Stocks declined, while Treasury yields climbed after a stronger-than-estimated reading on the US services industry bolstered speculation the Federal Reserve will keep interest rates higher for longer.
(Bloomberg) — Stocks declined, while Treasury yields climbed after a stronger-than-estimated reading on the US services industry bolstered speculation the Federal Reserve will keep interest rates higher for longer.
The S&P 500 closed below 4,500 and the Nasdaq 100 fell almost 1% — with Apple Inc. leading a slide in big tech amid higher bond rates. The company also dropped on a news report that Chinese agencies are barring the use of iPhones at work. Two-year yields topped 5%. Swap contracts showed bets on a Fed hike in November rising to about 60%. The dollar edged higher, following a rally that prompted Japan and China to defend their currencies.
Read: JPMorgan’s Lebovitz Says Fed’s Job Just Got Harder: Surveillance
Equities remained lower after the Fed’s Beige Book said growth in the US economy and jobs market slowed in July and August, and many businesses expect wage increases to ease broadly in the near term. The Institute for Supply Management’s US services index rose to a six-month high in August — hitting 54.5. Readings above 50 indicate expansion, and the figure topped all estimates in a Bloomberg survey of economists.
“The ISM Services Sector report underscores the resilience of the largest portion of the economy,” said Quincy Krosby, chief global strategist at LPL Financial. “Unfortunately, the prices-paid component moved in the wrong direction — similar to the higher prices paid in the manufacturing report — edging markedly higher. This is is certainly not good news for a data-dependent Fed.”
Fed Bank of Boston President Susan Collins said policymakers will need to be patient as they assess economic data to figure out their next steps and that further tightening may still be required. Meantime, former Fed Bank of St. Louis chief James Bullard noted officials should continue to pencil in one additional hike this year when they update their projections later this month.
Following a string of stronger-than-expected reports on everything from consumer spending to residential investment, economists have been boosting their forecasts for gross domestic product. That marks a sharp turnaround from three months ago — the last time policymakers updated their own numbers — when the consensus view was that the economy would stall in the current quarter.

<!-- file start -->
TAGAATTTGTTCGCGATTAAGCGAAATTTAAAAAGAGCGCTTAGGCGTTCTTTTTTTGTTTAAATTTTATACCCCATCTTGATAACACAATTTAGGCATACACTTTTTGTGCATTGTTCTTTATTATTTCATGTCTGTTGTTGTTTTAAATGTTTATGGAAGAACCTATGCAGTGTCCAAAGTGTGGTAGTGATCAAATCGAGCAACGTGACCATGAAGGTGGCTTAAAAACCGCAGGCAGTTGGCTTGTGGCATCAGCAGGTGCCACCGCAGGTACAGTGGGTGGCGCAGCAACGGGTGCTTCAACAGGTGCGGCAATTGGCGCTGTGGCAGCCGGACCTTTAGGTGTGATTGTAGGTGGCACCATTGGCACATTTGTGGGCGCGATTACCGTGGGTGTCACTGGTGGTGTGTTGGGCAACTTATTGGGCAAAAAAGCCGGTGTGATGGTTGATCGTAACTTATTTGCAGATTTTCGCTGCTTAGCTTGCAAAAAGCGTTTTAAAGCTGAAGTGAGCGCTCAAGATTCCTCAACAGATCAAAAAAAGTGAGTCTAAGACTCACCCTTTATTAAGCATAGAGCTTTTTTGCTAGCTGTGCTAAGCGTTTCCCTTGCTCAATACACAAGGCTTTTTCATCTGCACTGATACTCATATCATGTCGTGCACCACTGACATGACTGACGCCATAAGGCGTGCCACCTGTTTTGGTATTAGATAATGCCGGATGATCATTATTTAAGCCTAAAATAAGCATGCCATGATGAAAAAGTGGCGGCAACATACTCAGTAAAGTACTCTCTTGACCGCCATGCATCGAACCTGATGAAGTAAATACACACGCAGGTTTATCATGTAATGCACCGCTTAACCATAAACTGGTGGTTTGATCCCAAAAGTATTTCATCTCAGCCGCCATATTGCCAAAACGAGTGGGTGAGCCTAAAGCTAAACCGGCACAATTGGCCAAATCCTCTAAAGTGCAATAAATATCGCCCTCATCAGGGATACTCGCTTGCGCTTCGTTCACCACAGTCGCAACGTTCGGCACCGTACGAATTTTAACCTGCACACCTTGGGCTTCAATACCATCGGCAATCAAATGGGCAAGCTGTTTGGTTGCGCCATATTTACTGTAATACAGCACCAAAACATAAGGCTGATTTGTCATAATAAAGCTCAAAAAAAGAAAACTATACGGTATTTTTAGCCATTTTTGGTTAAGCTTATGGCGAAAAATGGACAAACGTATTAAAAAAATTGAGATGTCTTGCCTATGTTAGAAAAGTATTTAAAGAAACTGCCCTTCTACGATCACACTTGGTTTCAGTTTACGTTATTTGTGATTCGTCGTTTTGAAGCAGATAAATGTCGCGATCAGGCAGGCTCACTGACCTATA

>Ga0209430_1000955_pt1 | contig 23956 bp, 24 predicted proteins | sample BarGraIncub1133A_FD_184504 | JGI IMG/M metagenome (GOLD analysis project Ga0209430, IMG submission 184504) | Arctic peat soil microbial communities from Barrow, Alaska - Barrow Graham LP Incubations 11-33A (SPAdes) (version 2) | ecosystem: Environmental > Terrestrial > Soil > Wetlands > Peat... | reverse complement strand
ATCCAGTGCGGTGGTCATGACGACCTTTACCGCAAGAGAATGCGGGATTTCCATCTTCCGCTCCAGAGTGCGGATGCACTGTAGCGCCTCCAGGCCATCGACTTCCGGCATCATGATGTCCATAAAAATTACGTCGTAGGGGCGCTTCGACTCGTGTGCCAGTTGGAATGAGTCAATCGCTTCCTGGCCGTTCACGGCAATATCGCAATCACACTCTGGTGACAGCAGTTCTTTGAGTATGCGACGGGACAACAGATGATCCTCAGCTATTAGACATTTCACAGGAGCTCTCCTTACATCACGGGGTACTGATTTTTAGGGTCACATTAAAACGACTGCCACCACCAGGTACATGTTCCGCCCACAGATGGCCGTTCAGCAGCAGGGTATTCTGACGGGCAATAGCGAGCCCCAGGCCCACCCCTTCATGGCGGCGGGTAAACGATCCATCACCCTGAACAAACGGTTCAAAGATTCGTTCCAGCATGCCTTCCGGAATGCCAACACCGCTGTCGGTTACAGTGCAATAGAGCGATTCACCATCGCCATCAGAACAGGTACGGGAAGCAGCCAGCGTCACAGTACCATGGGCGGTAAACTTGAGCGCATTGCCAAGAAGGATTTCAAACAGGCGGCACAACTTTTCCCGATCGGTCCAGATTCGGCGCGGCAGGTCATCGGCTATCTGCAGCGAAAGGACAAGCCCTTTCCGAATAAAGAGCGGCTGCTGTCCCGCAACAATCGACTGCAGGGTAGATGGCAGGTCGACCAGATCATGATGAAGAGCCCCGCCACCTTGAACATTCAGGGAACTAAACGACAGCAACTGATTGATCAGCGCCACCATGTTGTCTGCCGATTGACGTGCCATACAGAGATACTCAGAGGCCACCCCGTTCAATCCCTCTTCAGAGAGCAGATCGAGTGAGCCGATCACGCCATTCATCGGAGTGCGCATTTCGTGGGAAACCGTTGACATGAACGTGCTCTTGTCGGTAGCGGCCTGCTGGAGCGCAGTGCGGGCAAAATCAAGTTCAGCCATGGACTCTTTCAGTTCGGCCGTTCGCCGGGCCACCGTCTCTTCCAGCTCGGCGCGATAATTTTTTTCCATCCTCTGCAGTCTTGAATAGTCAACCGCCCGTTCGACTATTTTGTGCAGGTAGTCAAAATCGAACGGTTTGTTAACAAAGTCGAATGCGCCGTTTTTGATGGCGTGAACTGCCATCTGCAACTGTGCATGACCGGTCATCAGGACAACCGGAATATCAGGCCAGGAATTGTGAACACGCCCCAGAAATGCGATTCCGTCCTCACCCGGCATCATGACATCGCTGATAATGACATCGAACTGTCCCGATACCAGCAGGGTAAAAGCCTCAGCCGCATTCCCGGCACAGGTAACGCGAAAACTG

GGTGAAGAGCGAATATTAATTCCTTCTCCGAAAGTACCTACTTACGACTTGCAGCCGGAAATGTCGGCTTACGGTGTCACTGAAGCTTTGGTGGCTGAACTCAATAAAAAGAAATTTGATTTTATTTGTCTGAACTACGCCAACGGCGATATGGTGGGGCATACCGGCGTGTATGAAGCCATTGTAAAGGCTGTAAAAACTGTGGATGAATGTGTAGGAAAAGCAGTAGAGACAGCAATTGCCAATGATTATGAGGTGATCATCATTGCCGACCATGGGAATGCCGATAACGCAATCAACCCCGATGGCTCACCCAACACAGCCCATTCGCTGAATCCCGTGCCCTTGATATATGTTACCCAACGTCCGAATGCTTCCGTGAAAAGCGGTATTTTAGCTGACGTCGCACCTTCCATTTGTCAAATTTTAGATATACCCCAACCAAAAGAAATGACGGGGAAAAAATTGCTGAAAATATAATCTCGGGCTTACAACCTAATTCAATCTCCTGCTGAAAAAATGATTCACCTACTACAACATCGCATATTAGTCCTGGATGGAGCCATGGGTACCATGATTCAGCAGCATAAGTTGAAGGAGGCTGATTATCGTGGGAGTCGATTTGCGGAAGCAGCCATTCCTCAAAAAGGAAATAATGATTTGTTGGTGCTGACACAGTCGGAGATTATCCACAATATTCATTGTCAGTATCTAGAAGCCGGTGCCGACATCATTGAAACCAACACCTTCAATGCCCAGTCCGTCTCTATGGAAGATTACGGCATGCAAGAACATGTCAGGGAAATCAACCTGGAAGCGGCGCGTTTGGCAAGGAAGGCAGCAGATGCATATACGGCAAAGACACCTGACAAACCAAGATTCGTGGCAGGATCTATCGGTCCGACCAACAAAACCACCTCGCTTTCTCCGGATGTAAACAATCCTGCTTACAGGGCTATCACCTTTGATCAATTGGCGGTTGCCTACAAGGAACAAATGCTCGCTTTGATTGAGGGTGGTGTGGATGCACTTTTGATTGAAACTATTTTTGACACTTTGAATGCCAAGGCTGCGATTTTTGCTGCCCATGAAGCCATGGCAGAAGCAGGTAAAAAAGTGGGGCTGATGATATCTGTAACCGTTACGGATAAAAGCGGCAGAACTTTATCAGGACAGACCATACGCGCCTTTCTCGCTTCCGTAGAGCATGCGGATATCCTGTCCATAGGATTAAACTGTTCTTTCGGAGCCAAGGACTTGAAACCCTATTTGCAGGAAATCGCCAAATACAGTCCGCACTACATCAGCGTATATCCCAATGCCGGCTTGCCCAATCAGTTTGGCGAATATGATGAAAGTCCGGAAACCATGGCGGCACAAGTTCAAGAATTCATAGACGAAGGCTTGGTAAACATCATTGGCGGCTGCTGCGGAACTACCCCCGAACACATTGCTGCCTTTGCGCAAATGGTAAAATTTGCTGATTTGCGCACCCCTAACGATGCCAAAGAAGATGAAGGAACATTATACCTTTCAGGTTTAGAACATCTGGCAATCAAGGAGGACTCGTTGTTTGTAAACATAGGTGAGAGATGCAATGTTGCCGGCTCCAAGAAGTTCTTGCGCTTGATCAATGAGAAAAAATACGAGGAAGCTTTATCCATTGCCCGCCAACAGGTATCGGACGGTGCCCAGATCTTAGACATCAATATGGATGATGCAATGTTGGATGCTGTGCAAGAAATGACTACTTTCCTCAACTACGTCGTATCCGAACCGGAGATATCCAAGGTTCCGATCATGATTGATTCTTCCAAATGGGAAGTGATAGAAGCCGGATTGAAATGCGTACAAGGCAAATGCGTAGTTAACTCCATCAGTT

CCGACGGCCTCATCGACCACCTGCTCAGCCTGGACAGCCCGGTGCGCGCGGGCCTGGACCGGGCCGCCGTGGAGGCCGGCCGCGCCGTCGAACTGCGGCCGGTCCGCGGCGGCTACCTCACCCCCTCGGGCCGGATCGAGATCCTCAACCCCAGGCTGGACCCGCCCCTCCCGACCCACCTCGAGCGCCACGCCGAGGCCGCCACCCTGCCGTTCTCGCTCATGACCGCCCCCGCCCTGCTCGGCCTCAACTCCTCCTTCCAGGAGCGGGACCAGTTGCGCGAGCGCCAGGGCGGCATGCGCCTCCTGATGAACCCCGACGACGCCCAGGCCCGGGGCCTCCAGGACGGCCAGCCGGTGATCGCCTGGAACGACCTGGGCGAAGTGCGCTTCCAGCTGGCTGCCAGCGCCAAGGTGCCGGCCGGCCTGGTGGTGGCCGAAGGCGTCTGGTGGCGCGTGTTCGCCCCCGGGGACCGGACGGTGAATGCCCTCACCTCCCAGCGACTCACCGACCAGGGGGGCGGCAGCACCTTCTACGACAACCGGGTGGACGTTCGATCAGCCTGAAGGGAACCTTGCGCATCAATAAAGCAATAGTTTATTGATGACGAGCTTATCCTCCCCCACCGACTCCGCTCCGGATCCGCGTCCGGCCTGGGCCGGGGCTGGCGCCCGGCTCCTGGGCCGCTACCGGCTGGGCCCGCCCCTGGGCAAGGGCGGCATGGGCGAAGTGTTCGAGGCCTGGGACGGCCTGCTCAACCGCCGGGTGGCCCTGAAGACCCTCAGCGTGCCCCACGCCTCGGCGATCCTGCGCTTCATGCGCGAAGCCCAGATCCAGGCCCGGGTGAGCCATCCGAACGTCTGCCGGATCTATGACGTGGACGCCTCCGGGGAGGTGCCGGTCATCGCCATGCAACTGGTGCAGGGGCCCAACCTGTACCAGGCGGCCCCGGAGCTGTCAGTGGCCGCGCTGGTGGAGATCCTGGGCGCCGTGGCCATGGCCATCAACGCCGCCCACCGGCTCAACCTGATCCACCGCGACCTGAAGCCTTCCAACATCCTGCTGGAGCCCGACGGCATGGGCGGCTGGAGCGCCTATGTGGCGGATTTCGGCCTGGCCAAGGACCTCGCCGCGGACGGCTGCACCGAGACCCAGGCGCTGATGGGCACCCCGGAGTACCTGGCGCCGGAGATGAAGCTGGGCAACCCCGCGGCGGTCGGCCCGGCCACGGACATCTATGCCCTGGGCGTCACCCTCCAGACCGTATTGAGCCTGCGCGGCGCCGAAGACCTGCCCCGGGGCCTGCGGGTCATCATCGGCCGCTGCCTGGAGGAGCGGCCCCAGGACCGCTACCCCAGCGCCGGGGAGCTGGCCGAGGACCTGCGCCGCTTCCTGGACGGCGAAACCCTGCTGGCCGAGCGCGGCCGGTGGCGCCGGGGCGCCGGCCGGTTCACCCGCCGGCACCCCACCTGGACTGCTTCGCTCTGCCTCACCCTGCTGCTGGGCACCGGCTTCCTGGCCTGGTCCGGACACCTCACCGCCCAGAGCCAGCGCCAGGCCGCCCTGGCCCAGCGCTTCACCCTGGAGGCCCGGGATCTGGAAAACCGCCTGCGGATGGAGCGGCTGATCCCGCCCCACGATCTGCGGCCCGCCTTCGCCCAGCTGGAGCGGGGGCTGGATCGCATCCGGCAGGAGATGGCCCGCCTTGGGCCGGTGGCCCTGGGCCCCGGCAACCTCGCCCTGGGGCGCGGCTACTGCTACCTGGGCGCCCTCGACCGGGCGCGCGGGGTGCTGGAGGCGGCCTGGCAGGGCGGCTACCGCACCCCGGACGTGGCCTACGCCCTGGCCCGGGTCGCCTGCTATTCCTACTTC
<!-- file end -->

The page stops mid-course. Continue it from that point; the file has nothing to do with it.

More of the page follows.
And it may be enough to prompt Fed officials to scale back their estimates for rate cuts in 2024. Traders in recent months have trimmed bets on the degree of Fed easing they see next year — to about 100 basis points from well over 150 basis points early in 2023.
The two big challenges the Fed faces at this stage are the risks that inflation could become entrenched and the risks that the consumer could falter when excess savings dry up, according to Jeffrey Roach, chief economist at LPL Financial.
“Given the data, the Fed will most likely deliver a hawkish pause at the next meeting,” Roach added. “The hard data is not yet convincing enough to establish strong views about the subsequent meetings. Investors should still find opportunities in the market but it could be a bumpy ride.”
To Ben Jeffery at BMO Capital Markets, the ISM print is the only top-tier data of relevance this week. Once the dust settles, traders’ attention will return to the corporate-issuance calendar — with the “bearish implications” it holds for Treasuries.
US regional banks may need to raise significant amounts of additional debt to comply with new regulatory requirements, but the extra capital might not be enough to prevent future failures, according to research published Wednesday.